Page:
Becoming empty nesters is a huge milestone for Aussie seniors with many experiencing a range of emotions when their children leave home. On one hand, parents are proud to see their offspring make their way in the world, but on the other, the lack of day-to-day contact after years of living under one roof can be a difficult transition.
However, according to new research released by the Australian Seniors Insurance Agency, most Boomers are embracing the new-found freedom by spending more time on their own hobbies and interests.
More than half of seniors reported feeling happy after their children moved out, while a slightly smaller proportion of 41.1 per cent said they were sad about the development.
Perhaps not surprisingly, it was the mothers who found it that little more difficult to say goodbye to their children than the fathers, at 49.4 per cent and 31.4 per cent respectively.
For Starts at 60 members, the departure of their beloved children was somewhat of an emotional rollercoaster as they came to terms with the transition. Some claimed it was a very tough situation to handle, while others said they were very much proud parents to hear their children were taking the next step in their lives.
“[I] felt a sense of lost when daughter no:1 moved out at 17 years for educational purpose. Took a long time to get used to an empty room, [SIC]” one person said.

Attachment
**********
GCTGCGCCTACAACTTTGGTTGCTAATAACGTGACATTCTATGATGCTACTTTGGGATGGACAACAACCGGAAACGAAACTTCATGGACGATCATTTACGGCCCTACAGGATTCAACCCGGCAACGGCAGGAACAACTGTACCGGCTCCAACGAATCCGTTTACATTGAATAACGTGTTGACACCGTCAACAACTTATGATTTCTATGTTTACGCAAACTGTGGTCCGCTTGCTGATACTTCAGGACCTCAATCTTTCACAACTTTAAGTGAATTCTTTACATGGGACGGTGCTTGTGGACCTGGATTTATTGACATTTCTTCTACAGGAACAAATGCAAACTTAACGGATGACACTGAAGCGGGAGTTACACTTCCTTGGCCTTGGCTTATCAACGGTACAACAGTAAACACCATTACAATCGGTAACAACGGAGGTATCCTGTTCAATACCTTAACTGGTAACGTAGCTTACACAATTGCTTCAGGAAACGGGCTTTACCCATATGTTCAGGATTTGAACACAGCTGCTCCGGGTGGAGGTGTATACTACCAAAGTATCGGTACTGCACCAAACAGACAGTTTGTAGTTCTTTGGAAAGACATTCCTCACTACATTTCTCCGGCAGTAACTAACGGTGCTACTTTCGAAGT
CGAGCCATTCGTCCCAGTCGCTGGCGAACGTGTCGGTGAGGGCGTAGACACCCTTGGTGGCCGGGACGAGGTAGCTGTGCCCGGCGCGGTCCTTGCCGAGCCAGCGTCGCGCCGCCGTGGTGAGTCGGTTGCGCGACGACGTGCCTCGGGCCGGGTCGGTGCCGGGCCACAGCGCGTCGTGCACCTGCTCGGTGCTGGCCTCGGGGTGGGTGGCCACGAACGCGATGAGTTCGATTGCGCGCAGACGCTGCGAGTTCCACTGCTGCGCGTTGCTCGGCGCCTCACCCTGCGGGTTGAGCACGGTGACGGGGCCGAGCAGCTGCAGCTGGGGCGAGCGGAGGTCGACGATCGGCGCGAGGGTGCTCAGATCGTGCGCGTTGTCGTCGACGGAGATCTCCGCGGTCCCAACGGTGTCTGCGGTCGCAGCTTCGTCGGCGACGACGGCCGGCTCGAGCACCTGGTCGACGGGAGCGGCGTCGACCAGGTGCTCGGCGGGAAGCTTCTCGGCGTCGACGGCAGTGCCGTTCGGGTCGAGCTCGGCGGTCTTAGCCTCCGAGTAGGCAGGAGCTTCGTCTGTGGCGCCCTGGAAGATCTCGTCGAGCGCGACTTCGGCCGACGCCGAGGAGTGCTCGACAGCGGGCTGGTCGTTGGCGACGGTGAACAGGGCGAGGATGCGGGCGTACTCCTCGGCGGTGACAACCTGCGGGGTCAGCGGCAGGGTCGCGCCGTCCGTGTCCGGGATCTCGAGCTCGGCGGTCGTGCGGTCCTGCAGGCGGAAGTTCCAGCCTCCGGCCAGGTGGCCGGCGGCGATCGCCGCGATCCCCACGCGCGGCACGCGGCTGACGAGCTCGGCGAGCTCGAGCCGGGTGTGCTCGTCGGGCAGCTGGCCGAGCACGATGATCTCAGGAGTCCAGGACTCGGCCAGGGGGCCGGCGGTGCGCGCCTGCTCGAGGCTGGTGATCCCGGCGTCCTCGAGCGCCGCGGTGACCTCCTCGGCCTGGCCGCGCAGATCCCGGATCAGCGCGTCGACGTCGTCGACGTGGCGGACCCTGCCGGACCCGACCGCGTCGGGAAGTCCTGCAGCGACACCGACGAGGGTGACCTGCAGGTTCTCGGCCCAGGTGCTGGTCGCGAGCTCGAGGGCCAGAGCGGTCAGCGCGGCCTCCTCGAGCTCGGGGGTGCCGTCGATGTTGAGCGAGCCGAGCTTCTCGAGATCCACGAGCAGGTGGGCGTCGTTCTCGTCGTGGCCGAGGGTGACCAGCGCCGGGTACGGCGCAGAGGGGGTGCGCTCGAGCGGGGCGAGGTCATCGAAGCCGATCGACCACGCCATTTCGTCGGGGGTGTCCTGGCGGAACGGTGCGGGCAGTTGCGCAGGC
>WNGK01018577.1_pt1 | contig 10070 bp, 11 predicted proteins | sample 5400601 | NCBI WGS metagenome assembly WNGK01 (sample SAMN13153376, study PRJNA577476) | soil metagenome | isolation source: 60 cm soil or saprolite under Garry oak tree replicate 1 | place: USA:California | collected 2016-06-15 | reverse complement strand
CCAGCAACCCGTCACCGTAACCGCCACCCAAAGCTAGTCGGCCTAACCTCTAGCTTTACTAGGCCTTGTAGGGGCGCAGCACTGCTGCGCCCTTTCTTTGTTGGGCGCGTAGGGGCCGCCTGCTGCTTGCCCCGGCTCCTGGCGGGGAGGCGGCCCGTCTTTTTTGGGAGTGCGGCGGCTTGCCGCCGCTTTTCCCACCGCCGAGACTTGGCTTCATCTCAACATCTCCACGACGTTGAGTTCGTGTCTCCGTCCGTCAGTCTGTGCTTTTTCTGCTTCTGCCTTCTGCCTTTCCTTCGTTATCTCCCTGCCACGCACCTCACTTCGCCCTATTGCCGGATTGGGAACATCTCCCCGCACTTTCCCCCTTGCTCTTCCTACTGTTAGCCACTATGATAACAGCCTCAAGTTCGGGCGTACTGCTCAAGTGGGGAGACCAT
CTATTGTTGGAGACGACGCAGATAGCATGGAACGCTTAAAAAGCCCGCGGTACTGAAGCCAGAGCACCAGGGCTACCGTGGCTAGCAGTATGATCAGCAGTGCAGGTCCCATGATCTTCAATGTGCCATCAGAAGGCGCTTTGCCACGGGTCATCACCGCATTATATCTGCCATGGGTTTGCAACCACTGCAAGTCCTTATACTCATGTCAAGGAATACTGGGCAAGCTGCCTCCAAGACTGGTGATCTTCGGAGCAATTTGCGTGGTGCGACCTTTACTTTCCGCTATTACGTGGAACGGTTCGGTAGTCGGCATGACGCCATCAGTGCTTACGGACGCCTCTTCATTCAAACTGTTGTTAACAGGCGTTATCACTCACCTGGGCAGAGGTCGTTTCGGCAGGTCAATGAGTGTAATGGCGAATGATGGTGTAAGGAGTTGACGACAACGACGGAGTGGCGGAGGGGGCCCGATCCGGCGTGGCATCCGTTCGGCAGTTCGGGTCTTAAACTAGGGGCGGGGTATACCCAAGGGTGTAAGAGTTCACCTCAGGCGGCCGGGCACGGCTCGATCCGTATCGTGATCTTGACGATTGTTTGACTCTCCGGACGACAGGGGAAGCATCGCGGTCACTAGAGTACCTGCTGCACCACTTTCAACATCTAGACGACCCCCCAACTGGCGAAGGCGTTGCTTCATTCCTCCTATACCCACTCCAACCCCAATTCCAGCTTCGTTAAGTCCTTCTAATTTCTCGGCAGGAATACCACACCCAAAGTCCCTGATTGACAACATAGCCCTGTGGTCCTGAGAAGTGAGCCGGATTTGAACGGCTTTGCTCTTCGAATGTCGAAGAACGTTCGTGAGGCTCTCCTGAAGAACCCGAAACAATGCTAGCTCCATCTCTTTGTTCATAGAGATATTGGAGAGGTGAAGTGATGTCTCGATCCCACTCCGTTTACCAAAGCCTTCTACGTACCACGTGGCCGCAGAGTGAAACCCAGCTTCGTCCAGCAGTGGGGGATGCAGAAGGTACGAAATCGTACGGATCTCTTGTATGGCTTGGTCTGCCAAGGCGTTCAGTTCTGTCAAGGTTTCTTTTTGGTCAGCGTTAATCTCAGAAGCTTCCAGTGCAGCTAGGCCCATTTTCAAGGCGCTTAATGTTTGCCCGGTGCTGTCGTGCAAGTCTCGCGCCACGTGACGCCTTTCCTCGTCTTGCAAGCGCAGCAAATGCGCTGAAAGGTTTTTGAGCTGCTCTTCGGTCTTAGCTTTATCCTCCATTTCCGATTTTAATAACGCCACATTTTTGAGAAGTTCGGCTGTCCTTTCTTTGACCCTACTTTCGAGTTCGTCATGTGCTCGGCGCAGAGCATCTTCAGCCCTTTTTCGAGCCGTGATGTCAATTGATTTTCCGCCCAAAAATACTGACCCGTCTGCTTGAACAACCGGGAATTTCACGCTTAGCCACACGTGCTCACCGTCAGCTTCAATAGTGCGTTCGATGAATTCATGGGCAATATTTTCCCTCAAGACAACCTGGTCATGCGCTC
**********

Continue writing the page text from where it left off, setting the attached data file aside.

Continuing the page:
Another added: “I have 5 children and all have moved out of home. I was happy for them to start their adult lives and be in charge of their own future. If they had not moved out I would have felt a failure as a parent.”
While it is obviously a massive change both personally and financially, the research showed after the initial shock of the situation had worn off, most felt a sense of freedom.
A total of 74.2 per cent admitted they enjoyed the extra free time at their disposal, with almost three in five seniors reporting they were spending more time on their hobbies and interests after their children left home. This included exercising, eating out and socialising with friends.
As an added bonus, a significant proportion of Boomers claimed they had taken advantage of the extra space in their homes, with three in 10 saying they had enjoyed transforming their children’s old rooms into a space for their own hobbies.